Feeding Families with Lovin’ Spoonfuls
By Luke Pinneo
July 13, 2016
The problem is the solution.
In a nutshell, that is the operating model of Lovin’ Spoonfuls, a Boston-based food rescue that collects fresh, but discarded, food from retailers and distributes it to underserved communities.
“Most people don’t realize that 40 percent of all food produced in the U.S. goes to waste, while 49 million Americans are food insecure,” said Lovin’ Spoonfuls’ Chief Operating Officer Lauren Palumbo.
The non-profit organization started six and a half years ago to end food waste and fight hunger.
“I often say we are first and foremost a food waste agency; feeding people is a side effect,” she said.
But when Lovin’ Spoonfuls began rescuing wasted food from retailers – food in near perfect condition – and delivering it to low-income communities around Boston, they didn’t anticipate how impactful the side effects would be.
“When we got our first delivery, and the staff put all the food out, it looked like Thanksgiving,” said Ann Siegel, administrative coordinator at theRoslindale Community Center, one of Boston’s centers for youths and families.
Most of Siegel’s beneficiaries are hungry, after-school teens.
“By and large, our bread and butter, is when after school begins,” she said.
She said her goal is to create an environment that promotes healthy development. According to Siegel, many of these teens struggle with food insecurity at home. Where hungry kids would normally reach for bags of chips or other pre-packaged snacks, she said abundantly fresh food makes a huge difference in their health and attitudes.
She said after the first Lovin’ Spoonfuls’ delivery, seeing the kids gathered around happily eating quality sandwiches and fresh vegetables nearly brought her to tears.
“I actually got choked up and went right downstairs and sent Lauren an email to say ‘thank you,’” Siegel said.
She and Palumbo agree what makes Lovin’ Spoonfuls distinct from other food providers is that rather than unhealthy processed food, they deal exclusively in fresh, perishable items ranging from fruits and vegetables to artisan breads, chicken, seafood and milk not yet at expiration date.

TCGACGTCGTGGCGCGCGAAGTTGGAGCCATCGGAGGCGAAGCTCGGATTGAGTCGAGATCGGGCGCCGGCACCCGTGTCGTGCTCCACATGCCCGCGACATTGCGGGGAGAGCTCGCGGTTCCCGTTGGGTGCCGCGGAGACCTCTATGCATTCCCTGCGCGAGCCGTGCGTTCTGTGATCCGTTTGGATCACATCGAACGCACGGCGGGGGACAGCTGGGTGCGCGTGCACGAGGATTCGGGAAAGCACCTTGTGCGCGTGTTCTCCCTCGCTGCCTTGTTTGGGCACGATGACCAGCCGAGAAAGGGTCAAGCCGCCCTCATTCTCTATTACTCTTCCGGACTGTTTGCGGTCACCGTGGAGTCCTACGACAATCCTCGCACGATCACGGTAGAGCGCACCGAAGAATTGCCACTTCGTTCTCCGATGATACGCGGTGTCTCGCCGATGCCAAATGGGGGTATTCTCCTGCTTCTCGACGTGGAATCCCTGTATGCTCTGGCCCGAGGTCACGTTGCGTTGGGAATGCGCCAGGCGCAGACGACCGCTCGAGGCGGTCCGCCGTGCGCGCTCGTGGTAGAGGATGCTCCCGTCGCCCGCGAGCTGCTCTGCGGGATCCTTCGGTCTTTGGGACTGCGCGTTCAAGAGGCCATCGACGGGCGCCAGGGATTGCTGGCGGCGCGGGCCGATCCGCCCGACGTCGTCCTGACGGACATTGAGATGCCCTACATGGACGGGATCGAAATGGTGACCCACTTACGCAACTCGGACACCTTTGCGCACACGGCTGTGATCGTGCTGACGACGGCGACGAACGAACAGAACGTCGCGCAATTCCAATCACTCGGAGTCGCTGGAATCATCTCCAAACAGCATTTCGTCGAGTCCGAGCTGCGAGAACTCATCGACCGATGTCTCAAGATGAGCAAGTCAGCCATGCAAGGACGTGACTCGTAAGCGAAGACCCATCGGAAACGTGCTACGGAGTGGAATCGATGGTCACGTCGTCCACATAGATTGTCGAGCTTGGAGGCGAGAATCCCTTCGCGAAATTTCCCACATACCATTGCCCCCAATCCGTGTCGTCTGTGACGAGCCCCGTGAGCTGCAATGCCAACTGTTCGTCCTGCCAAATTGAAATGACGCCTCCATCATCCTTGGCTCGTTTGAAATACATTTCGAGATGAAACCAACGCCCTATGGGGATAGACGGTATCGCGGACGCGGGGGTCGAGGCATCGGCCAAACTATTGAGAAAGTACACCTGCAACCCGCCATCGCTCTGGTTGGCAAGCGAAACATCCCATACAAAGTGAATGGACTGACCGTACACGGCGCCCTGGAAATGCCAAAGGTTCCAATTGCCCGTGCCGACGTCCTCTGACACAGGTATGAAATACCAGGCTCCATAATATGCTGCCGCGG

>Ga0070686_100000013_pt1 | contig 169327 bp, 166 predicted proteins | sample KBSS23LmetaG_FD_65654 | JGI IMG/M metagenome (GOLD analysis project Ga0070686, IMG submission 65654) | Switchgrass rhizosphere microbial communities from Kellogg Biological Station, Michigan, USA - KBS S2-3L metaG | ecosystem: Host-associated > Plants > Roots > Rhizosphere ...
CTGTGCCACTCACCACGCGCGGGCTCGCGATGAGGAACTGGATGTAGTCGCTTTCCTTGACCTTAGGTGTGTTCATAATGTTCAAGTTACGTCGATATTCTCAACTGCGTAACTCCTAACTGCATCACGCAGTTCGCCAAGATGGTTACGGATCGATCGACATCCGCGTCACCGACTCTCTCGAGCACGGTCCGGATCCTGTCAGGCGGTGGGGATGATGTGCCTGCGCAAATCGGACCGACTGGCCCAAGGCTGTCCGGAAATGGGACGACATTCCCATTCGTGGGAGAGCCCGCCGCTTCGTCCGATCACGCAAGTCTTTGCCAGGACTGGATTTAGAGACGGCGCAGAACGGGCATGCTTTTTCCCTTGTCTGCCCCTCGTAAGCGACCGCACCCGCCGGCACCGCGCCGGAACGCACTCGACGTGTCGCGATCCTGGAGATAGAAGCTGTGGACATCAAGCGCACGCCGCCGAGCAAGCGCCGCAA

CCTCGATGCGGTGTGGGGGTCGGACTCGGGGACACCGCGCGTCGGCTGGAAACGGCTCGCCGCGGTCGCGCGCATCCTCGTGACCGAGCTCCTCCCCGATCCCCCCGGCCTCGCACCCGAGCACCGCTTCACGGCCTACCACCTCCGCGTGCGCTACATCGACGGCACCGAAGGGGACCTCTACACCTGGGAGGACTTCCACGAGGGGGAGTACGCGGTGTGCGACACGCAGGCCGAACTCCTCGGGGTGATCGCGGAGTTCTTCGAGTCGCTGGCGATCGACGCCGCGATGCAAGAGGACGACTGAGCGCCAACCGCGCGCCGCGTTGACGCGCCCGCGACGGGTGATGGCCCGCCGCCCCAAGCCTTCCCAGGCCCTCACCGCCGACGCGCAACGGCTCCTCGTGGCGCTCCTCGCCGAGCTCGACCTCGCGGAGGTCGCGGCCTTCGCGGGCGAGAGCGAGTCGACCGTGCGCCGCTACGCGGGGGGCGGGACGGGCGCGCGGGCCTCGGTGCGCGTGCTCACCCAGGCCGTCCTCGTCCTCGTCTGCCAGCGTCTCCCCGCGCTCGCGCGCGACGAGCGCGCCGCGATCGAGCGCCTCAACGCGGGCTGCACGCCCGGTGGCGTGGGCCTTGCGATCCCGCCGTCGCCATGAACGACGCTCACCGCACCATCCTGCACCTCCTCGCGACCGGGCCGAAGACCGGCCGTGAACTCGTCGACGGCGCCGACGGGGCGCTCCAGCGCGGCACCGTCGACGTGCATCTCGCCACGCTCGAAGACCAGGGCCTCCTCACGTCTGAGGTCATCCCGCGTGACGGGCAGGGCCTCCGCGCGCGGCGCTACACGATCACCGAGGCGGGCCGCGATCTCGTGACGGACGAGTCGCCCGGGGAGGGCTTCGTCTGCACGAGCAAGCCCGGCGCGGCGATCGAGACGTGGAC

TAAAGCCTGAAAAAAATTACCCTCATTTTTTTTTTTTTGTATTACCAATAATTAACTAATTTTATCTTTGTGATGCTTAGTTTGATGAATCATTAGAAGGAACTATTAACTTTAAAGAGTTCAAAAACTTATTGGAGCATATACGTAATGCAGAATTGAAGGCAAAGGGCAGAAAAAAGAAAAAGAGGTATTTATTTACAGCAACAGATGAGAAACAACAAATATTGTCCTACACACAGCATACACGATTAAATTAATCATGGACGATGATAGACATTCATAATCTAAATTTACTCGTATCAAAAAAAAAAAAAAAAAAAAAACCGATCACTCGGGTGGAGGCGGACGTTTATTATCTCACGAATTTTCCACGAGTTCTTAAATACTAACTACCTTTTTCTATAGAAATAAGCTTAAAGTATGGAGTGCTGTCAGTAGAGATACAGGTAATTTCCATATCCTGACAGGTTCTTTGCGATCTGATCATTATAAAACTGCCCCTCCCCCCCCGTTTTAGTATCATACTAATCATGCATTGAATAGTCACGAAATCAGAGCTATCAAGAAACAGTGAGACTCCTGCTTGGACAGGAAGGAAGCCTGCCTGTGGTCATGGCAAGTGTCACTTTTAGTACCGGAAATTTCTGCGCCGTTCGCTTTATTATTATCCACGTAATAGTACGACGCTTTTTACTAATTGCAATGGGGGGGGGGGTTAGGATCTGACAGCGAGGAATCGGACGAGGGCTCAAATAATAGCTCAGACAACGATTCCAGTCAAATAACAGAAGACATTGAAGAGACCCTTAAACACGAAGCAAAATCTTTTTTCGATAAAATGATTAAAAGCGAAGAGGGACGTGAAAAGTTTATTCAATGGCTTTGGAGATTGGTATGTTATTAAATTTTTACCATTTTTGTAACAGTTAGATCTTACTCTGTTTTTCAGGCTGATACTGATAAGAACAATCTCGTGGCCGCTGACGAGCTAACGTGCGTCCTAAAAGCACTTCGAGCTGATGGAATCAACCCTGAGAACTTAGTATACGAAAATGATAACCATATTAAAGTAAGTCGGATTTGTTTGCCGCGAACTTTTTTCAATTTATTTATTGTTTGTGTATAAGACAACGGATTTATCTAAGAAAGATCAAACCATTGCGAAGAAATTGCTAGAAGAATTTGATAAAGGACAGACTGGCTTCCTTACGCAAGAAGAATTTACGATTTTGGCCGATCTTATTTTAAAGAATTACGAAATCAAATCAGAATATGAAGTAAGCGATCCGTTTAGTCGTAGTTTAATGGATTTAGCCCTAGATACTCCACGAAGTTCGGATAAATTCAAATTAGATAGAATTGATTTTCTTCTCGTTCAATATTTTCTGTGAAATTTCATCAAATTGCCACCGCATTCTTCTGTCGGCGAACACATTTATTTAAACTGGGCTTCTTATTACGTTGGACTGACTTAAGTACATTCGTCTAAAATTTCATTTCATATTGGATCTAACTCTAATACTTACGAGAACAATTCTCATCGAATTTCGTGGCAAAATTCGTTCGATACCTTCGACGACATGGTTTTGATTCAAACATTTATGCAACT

Faced with overproduction and picky consumers, Palumbo said grocery stores routinely discard perfectly good food to make way for new stock.
“This is happening at every single store,” she said.
Palumbo said blemished fruits and vegetables, dairy and protein with misleading or inaccurate sell-by dates, and bread baked the day before are all pulled early and discarded.
“In the case of milk for instance, we see it discarded five days in advance and there’s absolutely nothing wrong with it – it’s just not getting sold,” she said.
With a fleet of six refrigerated trucks and more than two dozen local supply partners ranging from Whole Foods stores to farmers’ markets, Lovin’ Spoonfuls has distributed more than 4.2 million pounds of fresh food that would otherwise be thrown away.
“They provide us with a significant amount of food for our ‘Healthy Moms Healthy Kids’ program, as well as cooking workshops,” said Raheem Baraka, executive director of Baraka Community Wellness.
Here, he cites Lovin’ Spoonfuls’ culinary and nutritional education program called Plenty. Because many underserved communities are not accustomed to a steady supply of fresh ingredients, in addition to delivering the food, Lovin’ Spoonfuls teaches them how to prepare it and avoid waste.
And wasted food, Baraka said, is unacceptable in a metropolis like this.
“There is no reason why there should be hungry children in a city that is so progressive and innovative as Boston,” he said.
While there are still scores of stores discarding food in Boston, and many more mouths to feed, there are innovators like Palumbo bridging the divide between waste and hunger, and aiming earnestly to end both.
“We look forward to a day when we have food security across the board and don’t have to rely on a food agency,” Palumbo said.
Read the full story here.